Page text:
There was a time, not so long back when you would nod away at your desk trying to fight away the lethargy which often enveloped you in the afternoons. The shrill ring of the phone would jerk you from your reverie. Still grumbling, that the untimely call had disturbed your afternoon snooze, you would pick up the receiver and find that the person at the other end was a sales or bank executive offering financial services that you absolutely didn’t need. Yet, there were also instances when the call was from a representative of an NGO in the vicinity requesting you to aid children or adults who were in need of urgent medical attention and who had approached the organisation for funds. The seemingly sincere requests would tug at your heartstrings and yet very few of us would agree to help the NGO without hesitation. There was always a kernel of doubt at the back of our minds, how do I verify the veracity and genuineness of this request. Am I being taken for a ride? Thus, more often then not, any donations made by us were to known people and organisations whose veracity we could physically verify.
But in the last few years, the advent of crowdfunding platforms on social media have caused a complete turnaround in the way we practice charity. What does crowdfunding mean? Crowdfunding refers to a collection of funds from multiple investors via a web-based platform or social networking site for a definite objective. Small financial contributions from a number of persons cumulatively may fulfil the fund requirements of the investee, who otherwise lacked access to such funds. These contributions are sought through an online crowd-funding platform or via social media. While there are different forms of crowdfunding wherein funds can be raised in this manner for even business projects, book publications etc. We are focused on Donation or Social Lending Crowdfunding. This is a legal form of community crowdfunding where contributions are made as donations without any motive of any return. Eg: social, artistic etc.
Do Crowdfunding Platforms Really Work?
A report published in 2019 titled Everyday Giving In India published by Sattva sheds some light on the same. India’s informal giving is at 90% (INR 30.7k cr / USD 4.6 b) of total every day giving; occurring largely in cash and in amounts that cannot be traced back to individual donors or sources. Most informal giving is directed towards the community or religious giving. Community giving through informal ways goes directly to cover health emergencies and other basic needs of community members such as domestic help or the homeless.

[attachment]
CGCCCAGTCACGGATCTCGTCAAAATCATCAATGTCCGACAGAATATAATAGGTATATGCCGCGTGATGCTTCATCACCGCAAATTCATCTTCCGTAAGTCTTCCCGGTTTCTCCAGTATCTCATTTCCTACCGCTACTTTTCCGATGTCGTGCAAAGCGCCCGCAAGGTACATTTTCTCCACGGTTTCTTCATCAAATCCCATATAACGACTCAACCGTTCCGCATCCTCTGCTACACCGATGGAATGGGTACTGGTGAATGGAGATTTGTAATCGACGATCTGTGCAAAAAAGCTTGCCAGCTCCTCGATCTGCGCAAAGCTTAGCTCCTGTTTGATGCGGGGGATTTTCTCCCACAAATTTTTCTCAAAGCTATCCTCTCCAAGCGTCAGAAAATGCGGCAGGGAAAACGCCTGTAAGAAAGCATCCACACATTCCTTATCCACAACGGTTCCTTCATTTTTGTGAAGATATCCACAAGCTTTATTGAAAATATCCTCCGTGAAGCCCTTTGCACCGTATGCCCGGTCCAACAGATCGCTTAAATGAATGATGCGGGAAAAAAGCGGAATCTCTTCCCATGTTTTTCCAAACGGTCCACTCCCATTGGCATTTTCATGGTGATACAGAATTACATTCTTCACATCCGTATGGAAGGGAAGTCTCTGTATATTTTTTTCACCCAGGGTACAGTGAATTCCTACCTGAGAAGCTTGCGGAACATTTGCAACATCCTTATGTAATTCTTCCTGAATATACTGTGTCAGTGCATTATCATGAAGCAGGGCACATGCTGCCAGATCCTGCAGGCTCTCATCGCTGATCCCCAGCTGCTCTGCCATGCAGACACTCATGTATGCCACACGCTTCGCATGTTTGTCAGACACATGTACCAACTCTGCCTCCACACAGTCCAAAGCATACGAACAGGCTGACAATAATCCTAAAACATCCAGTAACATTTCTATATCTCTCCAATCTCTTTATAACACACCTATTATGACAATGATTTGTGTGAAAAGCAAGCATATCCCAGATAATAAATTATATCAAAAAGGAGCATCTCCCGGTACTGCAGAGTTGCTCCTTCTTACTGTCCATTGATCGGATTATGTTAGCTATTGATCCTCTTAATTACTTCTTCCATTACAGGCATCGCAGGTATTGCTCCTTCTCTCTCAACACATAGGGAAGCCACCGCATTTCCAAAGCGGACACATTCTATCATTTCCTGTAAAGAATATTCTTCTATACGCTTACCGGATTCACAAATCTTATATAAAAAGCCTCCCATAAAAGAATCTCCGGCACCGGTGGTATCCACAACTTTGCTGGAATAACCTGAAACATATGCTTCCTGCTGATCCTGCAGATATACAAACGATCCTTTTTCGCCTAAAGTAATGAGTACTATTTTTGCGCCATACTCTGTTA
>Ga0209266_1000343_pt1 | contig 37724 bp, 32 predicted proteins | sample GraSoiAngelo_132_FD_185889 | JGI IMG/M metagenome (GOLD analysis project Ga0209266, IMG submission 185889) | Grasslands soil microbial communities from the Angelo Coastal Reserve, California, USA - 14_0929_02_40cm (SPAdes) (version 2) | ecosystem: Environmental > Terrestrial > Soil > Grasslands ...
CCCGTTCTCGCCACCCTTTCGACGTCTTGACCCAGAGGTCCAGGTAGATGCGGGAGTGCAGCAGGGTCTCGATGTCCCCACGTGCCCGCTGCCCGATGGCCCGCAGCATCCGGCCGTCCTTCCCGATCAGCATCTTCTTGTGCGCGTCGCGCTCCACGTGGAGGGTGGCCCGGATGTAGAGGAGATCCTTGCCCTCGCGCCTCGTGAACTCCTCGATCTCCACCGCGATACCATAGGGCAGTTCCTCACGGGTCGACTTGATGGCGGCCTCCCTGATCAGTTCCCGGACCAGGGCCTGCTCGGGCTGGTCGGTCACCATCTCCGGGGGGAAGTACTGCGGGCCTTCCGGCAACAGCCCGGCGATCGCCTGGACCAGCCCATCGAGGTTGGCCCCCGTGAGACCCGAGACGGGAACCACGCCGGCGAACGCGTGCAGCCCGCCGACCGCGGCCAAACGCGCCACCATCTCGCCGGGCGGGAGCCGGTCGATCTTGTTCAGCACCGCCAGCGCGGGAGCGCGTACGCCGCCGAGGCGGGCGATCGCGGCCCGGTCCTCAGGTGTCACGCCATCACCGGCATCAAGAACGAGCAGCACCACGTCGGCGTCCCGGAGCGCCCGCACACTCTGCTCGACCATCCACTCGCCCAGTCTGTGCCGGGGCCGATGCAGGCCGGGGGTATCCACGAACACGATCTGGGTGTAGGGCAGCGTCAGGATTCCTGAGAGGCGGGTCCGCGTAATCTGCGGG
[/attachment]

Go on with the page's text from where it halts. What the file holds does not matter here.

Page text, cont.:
Religious giving goes to religious or spiritual institutions, of which about 13% on average is redirected toward charitable causes and through religious institutions setting up social initiatives or contributing to government schemes. India’s formal giving, or giving through formal channels that can be tracked, is a mere 10% (INR 3.3k cr / USD 496 m) of everyday giving, split primarily between formal charitable giving to SPOs to improve social outcomes (INR 2.9k cr / USD 440 m) and giving for disaster-relief to government (INR 0.2k cr / USD 32 m).
Interestingly, a portion of formal giving to the community is now being made through crowdfunding platforms (~INR 0.2k cr / USD 24 m); e.g. campaigns to cover medical expenses. And this is only expected to grow with time. In a few years, we may see a trend reversal with India’s formal giving increasing while there may be a decrease in the percentage of informal giving.
Platforms such as Milaap, Ketto, Impactguru etc., who practice donation crowdfunding in India, have gained popularity in recent years and seem to be the future. They are slowly becoming the go-to option for people when they wish to donate for a good cause. Vice-versa, hospitals and NGOs across India too, are tying up with these platforms to raise funds for individuals from low socio-economic backgrounds in need of urgent care. The limitations of these platforms include poor digital penetration in some areas of the country and their reluctance of some sections of society to adopt e-commerce practices.
On the other hand, the advantages of these crowdfunding sites include the ease of giving via their online portals. Usually, it is the lack of reliable information that is the biggest barrier to giving. These online platforms put forth not just a cause, but the story of the individual in need, his/her medical status, familial background, socio-economic status etc., backed with signed and attested letters of the treating doctors and hospital, and accompanied with photos of the recipients. Thus, this makes the platform reliable in the eyes of the donors. Also, the doctor’s signed letter always includes the exact treatment estimates and as donations are received by the platform on behalf of the recipient, they make it a point to update the revised amount needed.
Also, in my personal experience, when I have used these platforms, I have found that I receive regular emails from the platform updating me on the medical status of the recipient that I have donated to. As a healthcare sector employee, I have myself witnessed patients benefitting from these funds received from crowdfunding platforms and thus, would urge people to come forward and support them. If each one of us pledges to make a small donation on these platforms once a month, it could change lives.
As has been so beautifully put by Mr.Anand Mahindra (Chairman, Mahindra Group and Founder, Nanhi Kali2)
“In the Indian context, we need a billion givers rather than a billion dollars by a single giver. An early and widespread culture of giving is what suits us better.”